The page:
The names of high-profile personalities that come to mind lately when learning of accusations of inappropriate sexual advances include Casey Affleck, John Besh, Mark Halperin, Bill O’Reilly, R. Kelly, Pete Rose, Chris Savino, and Harvey Weinstein. The latest name to be added to the list of those accused of pushing themselves on others is two-time Oscar winner #Kevin Spacey.

Spacey joined the ranks of accused sexual harassers when 46-year-old “Star Trek” actor Anthony Rapp disclosed in an interview with Buzzfeed, published on October 29, that he was only 14-years-old when then-26-year-old Spacey made unwanted sexual advances.

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Rapp recounted having been invited to a party that Spacey was hosting at his apartment in New York. Rapp was the only teen at the party, was bored, and went to the bedroom, sat on the bed, watched TV, and fell asleep at some point.

When Rapp awoke, he saw Spacey standing in the bedroom at the door. Rapp stated that he thought the actor was drunk. He was certain that Spacey was making sexual advances toward him. In the years that followed, and while getting older and also wiser, Rapp told Buzzfeed, “I feel very fortunate that something worse didn't happen.”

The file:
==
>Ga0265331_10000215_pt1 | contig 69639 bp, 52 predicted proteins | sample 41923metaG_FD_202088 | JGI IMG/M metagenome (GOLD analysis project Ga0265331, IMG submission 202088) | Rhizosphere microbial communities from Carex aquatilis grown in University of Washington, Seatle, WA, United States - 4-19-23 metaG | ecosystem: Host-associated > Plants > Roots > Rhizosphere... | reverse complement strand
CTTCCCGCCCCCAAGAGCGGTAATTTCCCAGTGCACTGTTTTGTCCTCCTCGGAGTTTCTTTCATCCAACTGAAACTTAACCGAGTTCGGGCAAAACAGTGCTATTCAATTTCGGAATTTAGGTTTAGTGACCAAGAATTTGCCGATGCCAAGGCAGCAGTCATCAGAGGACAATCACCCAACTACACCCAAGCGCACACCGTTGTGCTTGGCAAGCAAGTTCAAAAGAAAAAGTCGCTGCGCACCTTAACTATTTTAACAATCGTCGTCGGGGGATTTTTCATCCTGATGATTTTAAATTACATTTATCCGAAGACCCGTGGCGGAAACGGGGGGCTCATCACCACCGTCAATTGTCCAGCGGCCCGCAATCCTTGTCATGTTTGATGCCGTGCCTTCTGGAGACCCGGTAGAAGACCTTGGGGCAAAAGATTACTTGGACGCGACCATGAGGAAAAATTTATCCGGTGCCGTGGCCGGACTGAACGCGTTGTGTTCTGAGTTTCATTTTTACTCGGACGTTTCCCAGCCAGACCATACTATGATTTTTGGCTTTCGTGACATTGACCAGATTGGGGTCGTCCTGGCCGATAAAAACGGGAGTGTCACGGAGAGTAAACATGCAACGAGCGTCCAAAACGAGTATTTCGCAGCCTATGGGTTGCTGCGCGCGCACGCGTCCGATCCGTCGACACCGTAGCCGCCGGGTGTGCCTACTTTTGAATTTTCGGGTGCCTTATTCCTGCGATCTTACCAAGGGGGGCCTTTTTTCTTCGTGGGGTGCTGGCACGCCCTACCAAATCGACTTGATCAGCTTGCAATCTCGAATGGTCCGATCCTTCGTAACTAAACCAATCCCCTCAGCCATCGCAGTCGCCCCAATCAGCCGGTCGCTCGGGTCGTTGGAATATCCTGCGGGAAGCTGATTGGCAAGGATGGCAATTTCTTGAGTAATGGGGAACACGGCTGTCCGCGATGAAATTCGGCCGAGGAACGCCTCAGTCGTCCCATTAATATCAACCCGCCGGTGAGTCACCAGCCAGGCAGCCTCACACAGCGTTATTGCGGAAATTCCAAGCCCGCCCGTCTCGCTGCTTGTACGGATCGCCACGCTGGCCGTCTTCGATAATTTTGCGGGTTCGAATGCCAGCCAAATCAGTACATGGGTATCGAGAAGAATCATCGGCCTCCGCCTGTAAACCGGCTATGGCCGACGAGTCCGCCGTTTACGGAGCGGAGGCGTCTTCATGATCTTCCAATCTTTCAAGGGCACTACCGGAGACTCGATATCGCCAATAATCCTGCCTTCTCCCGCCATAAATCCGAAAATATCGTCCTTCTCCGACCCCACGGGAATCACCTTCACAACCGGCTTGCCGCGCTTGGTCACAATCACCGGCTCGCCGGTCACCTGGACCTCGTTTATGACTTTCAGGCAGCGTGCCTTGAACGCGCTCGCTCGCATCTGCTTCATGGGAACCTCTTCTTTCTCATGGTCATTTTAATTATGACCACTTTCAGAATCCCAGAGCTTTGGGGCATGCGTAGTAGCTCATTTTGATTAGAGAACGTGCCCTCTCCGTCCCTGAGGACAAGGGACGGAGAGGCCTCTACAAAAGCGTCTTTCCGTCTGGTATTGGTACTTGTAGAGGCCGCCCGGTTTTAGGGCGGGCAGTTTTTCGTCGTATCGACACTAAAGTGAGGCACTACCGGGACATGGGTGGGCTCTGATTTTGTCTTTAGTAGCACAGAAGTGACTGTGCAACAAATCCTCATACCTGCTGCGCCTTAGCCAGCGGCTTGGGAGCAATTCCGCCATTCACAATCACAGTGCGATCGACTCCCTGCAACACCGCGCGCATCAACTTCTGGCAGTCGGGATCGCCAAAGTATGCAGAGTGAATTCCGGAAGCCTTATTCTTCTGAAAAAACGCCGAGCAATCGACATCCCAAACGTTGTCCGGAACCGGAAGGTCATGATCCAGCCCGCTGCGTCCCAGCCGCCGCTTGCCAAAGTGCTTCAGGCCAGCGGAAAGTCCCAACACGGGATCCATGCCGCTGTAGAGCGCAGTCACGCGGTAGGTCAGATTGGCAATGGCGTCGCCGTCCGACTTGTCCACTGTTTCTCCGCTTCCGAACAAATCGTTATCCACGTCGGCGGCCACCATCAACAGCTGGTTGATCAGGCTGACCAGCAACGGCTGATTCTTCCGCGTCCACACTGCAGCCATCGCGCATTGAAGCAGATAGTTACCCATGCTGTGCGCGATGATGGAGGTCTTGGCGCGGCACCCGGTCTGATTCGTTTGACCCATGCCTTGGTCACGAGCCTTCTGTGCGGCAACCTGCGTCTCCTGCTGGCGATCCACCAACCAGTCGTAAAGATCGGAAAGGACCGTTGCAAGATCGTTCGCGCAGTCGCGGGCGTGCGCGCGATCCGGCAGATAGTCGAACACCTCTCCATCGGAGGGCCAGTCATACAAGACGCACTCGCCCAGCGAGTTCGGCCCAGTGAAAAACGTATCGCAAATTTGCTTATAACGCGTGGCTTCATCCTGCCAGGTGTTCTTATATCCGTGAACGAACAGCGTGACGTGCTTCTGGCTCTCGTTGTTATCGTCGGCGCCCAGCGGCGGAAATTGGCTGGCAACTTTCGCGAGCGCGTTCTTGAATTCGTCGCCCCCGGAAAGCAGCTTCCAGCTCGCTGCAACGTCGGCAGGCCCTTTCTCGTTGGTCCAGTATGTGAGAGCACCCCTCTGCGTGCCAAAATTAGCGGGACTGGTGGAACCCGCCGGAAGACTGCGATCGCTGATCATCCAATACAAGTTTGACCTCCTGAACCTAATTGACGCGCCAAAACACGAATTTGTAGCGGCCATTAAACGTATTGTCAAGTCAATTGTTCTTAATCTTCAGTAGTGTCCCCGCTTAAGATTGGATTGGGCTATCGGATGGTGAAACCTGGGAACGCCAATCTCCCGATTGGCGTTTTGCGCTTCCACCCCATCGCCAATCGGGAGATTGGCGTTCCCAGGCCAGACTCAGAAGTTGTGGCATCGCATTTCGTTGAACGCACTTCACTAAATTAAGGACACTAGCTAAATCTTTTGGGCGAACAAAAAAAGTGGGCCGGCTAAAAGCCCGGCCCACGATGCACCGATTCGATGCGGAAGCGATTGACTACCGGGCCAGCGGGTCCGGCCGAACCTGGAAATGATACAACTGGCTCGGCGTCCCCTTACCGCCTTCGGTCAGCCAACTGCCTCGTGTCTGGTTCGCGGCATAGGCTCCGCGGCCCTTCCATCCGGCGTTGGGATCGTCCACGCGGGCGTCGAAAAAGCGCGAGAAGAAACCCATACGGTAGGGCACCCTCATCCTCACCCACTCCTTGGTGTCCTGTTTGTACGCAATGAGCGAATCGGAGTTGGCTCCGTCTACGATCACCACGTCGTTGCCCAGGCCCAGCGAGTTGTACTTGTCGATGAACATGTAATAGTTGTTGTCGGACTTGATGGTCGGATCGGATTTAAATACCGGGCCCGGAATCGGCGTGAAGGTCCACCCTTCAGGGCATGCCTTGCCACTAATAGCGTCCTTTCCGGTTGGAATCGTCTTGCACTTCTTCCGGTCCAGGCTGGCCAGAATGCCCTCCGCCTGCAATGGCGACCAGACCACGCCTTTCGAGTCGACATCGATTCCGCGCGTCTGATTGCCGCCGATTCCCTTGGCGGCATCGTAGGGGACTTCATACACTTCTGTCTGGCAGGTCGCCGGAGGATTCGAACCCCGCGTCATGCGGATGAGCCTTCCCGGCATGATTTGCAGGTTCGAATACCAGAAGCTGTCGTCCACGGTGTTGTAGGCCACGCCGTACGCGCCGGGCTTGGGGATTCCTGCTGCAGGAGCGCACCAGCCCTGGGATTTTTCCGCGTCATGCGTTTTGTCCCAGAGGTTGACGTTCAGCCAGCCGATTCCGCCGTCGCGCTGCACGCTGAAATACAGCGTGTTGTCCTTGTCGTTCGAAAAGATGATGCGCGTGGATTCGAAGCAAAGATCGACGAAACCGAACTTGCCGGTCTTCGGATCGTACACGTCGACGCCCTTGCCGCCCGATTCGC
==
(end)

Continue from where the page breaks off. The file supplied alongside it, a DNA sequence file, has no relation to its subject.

Hitting on a teenager worse than a drunken episode

How terribly sad for Rapp that such an experience affected his life in a way that he felt the burden so many who are victimized end up feeling. The “what if” questions can and often do haunt people who were put in similar, traumatic situations.

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It wasn’t merely a drunken episode that Spacey tweeted he “honestly” does not remember. The event was attempted sexual activity with a minor-age male that has remained with Spacey’s target for approximately three decades.

Actor tweeted dubious apology to target of unwanted advances

The “House of Cards” actor offered a dubious apology on Twitter. “I am sorry,” Spacey tweeted, “for the feelings [Rapp] describes he carried with him all these years,” the Independent (UK) noted. Such a statement lacks sincerity and totally minimizes responsibility that belongs to the actor, Spacey. Again, “what if” comes to mind. If Rapp had not been able to “squirm” away, as he told Buzzfeed, would the man who made the unwanted advances have stopped himself?

Spacey’s tweet is endemic with erroneous beliefs and expressions thrust on victims [VIDEO], blamed for how they dress, faulted for what they state, and accused of provoking. A more truthful tweet would have read: “I am sorry you felt that way,” which is how the wording actually comes across.

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If genuinely remorseful, a tweet would have noted, for instance, “I am sorry I acted that way.”

Actor can’t fall on poor timing in disclosing orientation

That Spacey saw an opportunity to address his sexual orientation simultaneous to acknowledging the disclosure Rapp courageously relayed to Buzzfeed is appalling. He’s an award-winning actor. He can’t claim poor timing. It was a failed attempt to skirt the issue that makes so many squirm: an adult’s attempt to have a sexual encounter with a minor.